mudgirl

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mudgirl last won the day on January 19

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About mudgirl

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  1. Well, if you are seriously planning to move here within the next year, I strongly suggest that you sign up for some beginning Spanish courses now where you live, or online, or using language learning tapes, rather than to start trying to learn when you get here. You will find your experience much fuller if you actually can understand at least some of what is being said around you. Many people who come to Mexico on vacation assume that most of the local Mexicans speak English, simply because the ones who work in the businesses which cater to tourists do. I can assure you that the majority of Mexicans, even in a tourist town, do not speak English, anymore than the average American is bilingual.
  2. You need either a temporary residency with permission to work, or you need permanent residency, which doesn't require any special permission to work. Working in Mexico, at ANY job, unless you are working online for an out-of-country business, is illegal. It's great that you have your hearts set on moving to Sayulita, just make sure you inform yourselves of the laws and requirements. And if you are planning on moving to a foreign country, it would be respectful to do more than be "willing to try and learn" the language.
  3. I assume (perhaps falsely) that you come to Mexico on a tourist visa? You can buy a car here on a tourist visa, but you will not be able to register it. One of those Mex. catch-22s.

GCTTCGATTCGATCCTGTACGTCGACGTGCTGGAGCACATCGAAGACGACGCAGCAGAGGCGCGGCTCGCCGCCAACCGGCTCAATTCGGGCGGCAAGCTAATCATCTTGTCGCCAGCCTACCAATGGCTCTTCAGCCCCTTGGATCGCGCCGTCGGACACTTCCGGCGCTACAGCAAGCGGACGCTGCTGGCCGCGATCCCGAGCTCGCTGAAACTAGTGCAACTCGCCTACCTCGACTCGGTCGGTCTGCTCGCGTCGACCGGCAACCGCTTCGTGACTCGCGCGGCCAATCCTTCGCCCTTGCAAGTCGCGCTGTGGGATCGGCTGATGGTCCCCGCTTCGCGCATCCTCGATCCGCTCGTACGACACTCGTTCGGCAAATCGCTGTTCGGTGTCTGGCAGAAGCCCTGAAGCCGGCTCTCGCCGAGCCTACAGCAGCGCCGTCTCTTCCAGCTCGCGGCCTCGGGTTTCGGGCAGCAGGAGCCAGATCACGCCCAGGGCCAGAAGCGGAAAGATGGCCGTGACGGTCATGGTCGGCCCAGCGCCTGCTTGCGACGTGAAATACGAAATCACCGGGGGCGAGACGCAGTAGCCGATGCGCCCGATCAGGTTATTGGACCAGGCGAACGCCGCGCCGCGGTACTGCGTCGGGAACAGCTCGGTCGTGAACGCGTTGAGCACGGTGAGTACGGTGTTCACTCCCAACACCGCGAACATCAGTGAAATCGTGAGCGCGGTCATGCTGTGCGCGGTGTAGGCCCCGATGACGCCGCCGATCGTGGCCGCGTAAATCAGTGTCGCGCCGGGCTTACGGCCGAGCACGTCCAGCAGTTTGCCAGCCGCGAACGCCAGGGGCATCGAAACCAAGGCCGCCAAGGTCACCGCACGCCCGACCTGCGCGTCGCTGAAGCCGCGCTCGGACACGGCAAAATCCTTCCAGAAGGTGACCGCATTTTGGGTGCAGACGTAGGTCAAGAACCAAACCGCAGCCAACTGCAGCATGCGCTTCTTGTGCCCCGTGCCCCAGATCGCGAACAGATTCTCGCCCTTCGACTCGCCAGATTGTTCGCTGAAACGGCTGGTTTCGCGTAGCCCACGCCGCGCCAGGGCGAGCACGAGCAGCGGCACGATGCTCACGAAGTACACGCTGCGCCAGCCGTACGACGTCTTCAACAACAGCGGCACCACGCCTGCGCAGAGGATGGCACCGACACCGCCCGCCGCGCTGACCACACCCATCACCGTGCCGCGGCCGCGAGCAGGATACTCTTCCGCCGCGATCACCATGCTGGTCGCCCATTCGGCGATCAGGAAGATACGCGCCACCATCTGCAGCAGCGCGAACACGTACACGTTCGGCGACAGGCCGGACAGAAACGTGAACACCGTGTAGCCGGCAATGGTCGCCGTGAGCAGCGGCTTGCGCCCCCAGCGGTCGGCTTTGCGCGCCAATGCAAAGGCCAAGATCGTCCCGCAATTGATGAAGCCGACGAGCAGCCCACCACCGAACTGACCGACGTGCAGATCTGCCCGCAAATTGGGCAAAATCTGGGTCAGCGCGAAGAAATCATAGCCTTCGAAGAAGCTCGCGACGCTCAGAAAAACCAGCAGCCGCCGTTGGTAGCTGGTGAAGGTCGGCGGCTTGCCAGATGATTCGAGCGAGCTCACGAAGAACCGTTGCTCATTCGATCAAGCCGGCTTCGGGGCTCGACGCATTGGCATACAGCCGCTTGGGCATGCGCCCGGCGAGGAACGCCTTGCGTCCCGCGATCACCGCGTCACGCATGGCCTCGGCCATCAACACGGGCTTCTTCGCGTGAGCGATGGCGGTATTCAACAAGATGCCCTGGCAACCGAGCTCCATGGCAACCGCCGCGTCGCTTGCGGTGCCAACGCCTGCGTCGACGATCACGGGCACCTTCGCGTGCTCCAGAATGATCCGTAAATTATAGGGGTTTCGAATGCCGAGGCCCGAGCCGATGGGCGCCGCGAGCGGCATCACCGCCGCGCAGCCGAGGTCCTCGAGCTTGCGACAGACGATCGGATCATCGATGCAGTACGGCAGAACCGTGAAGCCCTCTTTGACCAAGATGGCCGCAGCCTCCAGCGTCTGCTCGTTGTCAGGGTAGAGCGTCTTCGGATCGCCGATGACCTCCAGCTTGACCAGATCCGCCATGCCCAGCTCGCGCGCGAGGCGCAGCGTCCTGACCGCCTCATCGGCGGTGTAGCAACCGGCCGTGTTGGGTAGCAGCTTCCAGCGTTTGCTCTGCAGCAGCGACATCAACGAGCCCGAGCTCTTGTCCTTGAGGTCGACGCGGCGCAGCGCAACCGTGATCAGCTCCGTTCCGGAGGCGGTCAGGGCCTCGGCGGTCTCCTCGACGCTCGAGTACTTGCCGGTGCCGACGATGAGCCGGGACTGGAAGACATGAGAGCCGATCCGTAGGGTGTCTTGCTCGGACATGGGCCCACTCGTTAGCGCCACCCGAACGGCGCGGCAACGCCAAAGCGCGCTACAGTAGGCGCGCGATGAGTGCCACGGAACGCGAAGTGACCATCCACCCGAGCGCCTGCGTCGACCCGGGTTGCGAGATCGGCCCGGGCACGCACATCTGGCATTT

4. I have a home I built here and consider house insurance a waste of $. My house is solid concrete construction, no palapas to catch fire or blow away in a hurricane, and since the cost of construction repairs are relatively low here, I can't see the point in forking out insurance $ every year, then filling out endless paperwork, fighting with the insurance company, etc. if I ever had a claim. Getting some cracks repaired after an earthquake would likely cost less than the deductible.
  5. The shower water probably did not smell like sewage- that smell was coming from the drain in the shower. Many bathrooms here smell like that here because they are not properly plumbed- no trap in the shower drain, and/or plumbing the shower drain directly into the toilet outlet pipe. I think if people could see how dishes are washed in many restaurants here, they would not eat there. A little tub of tepid soapy water with bits of food floating around in it, in which all of the dishes are washed, a little swish under the running tap. No commercial dishwashers, no boiling hot water, no bleach dip. So of course infections get passed around.
  6. The banks have different closing hours, but I think most close by 4-5. The bank doesn't need to be open for you to use the ATM- the ATM booths are always open, and yes, it is better to use one attached to a bank, as if it eats your card, funds are stolen, or something, at least you can talk to someone about it, even if you have to go back the next day if they are closed. Citibank or Intercam will change US dollars, Bancomer for sure doesn't, not sure about others.